One feature that’s a standout with a Samsung TV + soundbar combo is the ability to have both the sound from the TV and from the soundbar, which adds an extra layer of surround sound to the whole experience. Using the TV sound as well resulted in a more stereo experience – the sound was coming out higher than it otherwise would, and as the sound was not firing around the room like the soundbar was, that’s where we get that layered sound texture.

The first example I truly saw the sound from Samsung Q990C soundbar shine was during The Menu. Stilettos trotting along a timber wharf, the boat’s engine rumbling in the background but making my brain think it was sitting in the bottom left of the room while the dialogue came at me from the right. A knife being pulled from a block, the ‘ching’ sound echoed around me, like it was a mosquito travelling around my head. But it wasn’t just the tricks from the soundbar utilising object-tracking sound, it was also just how elevated the other stuff was. An example of other ‘stuff’ was when a boat was sailing away, I could feel the chugging getting quieter and the conversations on board getting more distant. It’s not necessarily a trick, but it’s something Samsung does well with the Q990C soundbar to enhance that which may only otherwise be caught with a TV at max volume or using subtitles.

Watching a TV show, most recently FBI: Most Wanted, the soundbar continued to prove its need to exist. Conversations were clear, accompanied by a rustling of a piece of paper, and clinging of a heavy chain – the bold bass made suspenseful scenes more movie-like. Each individual sound was noticeable, not something I can say I would have experienced as beautifully without the soundbar.

Before the Q990C, I used the Sonos Beam soundbar, paired with the company’s Sub Mini. That’s now been moved into the bedroom and I’d say the Samsung soundbar is more room-filling (open plan and a tonne of hallways tends to mess the sound up). As I alluded to above, I’ve also found myself playing music through the soundbar, instead of via Google Home speakers. While this was mostly Spotify, for the purpose of this review, I played some tracks via YouTube.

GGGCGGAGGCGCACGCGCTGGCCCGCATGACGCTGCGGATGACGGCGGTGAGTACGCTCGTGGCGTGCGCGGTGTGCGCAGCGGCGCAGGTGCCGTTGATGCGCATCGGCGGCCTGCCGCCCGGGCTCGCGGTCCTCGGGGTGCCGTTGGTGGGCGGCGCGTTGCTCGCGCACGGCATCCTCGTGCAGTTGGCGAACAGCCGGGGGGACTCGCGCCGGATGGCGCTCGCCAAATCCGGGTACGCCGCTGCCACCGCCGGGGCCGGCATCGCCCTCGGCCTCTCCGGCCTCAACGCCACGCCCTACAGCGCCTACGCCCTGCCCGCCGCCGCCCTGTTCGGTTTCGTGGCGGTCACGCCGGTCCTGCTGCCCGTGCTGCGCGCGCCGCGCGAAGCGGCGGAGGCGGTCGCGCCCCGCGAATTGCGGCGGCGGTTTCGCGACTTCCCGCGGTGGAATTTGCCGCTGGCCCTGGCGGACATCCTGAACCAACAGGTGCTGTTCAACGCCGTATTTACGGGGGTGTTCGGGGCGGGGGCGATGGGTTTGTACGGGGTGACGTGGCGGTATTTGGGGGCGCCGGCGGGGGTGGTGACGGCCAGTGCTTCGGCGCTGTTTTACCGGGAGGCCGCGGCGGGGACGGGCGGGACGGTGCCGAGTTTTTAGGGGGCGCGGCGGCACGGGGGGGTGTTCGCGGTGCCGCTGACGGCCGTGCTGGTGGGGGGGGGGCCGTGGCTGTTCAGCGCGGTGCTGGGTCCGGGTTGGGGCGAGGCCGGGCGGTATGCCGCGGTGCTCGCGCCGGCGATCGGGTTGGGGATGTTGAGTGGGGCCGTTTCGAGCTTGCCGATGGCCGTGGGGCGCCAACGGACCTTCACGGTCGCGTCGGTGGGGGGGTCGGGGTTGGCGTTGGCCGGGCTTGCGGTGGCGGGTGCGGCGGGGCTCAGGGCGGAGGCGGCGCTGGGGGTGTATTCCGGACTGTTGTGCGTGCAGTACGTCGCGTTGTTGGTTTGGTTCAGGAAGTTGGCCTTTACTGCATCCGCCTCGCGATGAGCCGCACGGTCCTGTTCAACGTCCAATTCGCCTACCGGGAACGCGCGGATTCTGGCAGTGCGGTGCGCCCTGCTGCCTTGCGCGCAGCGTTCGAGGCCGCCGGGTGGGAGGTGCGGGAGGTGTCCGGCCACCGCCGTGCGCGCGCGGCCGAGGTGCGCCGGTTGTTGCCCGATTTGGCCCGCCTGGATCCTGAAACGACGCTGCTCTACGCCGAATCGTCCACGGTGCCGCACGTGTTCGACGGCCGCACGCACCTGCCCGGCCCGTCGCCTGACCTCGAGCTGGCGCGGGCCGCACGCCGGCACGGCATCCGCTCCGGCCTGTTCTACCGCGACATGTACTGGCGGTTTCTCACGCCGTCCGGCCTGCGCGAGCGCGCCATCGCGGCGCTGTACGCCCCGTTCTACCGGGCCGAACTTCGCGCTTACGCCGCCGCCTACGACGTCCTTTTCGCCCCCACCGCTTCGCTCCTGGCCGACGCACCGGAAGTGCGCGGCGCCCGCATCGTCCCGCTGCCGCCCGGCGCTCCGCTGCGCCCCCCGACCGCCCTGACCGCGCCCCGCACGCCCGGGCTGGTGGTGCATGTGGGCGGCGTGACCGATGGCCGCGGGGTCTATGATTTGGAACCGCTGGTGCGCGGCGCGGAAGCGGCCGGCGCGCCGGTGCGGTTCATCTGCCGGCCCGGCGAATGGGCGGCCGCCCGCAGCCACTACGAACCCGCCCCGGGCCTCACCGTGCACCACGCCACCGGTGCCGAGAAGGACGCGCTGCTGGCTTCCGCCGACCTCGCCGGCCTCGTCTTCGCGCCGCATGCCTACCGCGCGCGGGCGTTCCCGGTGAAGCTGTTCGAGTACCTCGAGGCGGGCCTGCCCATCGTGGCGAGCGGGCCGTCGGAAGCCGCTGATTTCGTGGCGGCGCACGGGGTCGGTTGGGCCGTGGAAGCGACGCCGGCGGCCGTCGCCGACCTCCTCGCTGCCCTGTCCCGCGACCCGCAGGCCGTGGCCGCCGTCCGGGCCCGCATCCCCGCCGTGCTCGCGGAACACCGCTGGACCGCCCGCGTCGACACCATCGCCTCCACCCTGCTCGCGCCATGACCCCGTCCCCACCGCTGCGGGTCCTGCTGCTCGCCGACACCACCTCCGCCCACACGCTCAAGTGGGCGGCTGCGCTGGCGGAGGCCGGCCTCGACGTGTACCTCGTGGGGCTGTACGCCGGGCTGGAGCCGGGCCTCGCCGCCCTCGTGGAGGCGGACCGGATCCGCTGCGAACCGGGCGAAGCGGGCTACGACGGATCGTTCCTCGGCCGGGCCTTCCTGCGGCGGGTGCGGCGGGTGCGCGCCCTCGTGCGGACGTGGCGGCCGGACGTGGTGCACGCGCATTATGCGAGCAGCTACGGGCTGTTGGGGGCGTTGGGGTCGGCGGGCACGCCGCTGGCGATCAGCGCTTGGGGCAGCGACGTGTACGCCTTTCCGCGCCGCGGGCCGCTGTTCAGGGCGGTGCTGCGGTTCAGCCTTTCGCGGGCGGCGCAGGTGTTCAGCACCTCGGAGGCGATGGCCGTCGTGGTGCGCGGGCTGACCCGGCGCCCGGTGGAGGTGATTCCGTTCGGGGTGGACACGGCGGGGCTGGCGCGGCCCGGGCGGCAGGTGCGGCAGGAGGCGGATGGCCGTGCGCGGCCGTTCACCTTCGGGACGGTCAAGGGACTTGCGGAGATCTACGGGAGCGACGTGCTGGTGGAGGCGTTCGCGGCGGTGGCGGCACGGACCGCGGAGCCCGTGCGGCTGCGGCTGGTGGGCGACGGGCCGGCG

I started with the Live At Abbey Road performance British band Architects did last year. This was gorgeously portrayed. The opening of the first song starts with a single violin, and the delivery was clean, crisp and only bested by the addition of another string instrument. Adding more, as they all build to a bang, there was no bleeding, every note was crystal clear. As the guitar kicks in, the bass was perfectly balanced, and adding vocals wasn’t overpowered by all of the instruments in the background. It was gorgeous, and if I closed my eyes I felt like I was there. Music has a big effect on me, music delivered so perfectly does even more.

Pushing the volume on the Samsung Q990C soundbar, I got to 80 (with still a way to go) before I couldn’t possibly turn it up anymore – not because it was muffled, but because neighbours would have surely arrived with a noise complaint.

We’ve also said at length just how excited we are for more and more TV shows and movies that showcase Dolby Atmos to be available for everyone in their homes, but we’re also full of hope for more music to be mixed in Dolby Atmos, too. The experience is truly next-level and it being made available to everyone will only mean more goosebumps.

Final thoughts

Samsung Q-Series Q990C soundbar
Image: Asha Barbaschow/Gizmodo Australia

The Samsung Q-Series Q990C is boomy, bold, and does everything you want a soundbar to do. There’s genuinely not much to say about a soundbar that delivers cinema-quality sound into your ears while you’re sitting on the lounge.

Where to buy the Samsung Q990C soundbar

Samsung $1,499 | Bing Lee $1,995 | JB Hi-Fi $1,995

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Image: Asha Barbaschow/Gizmodo Australia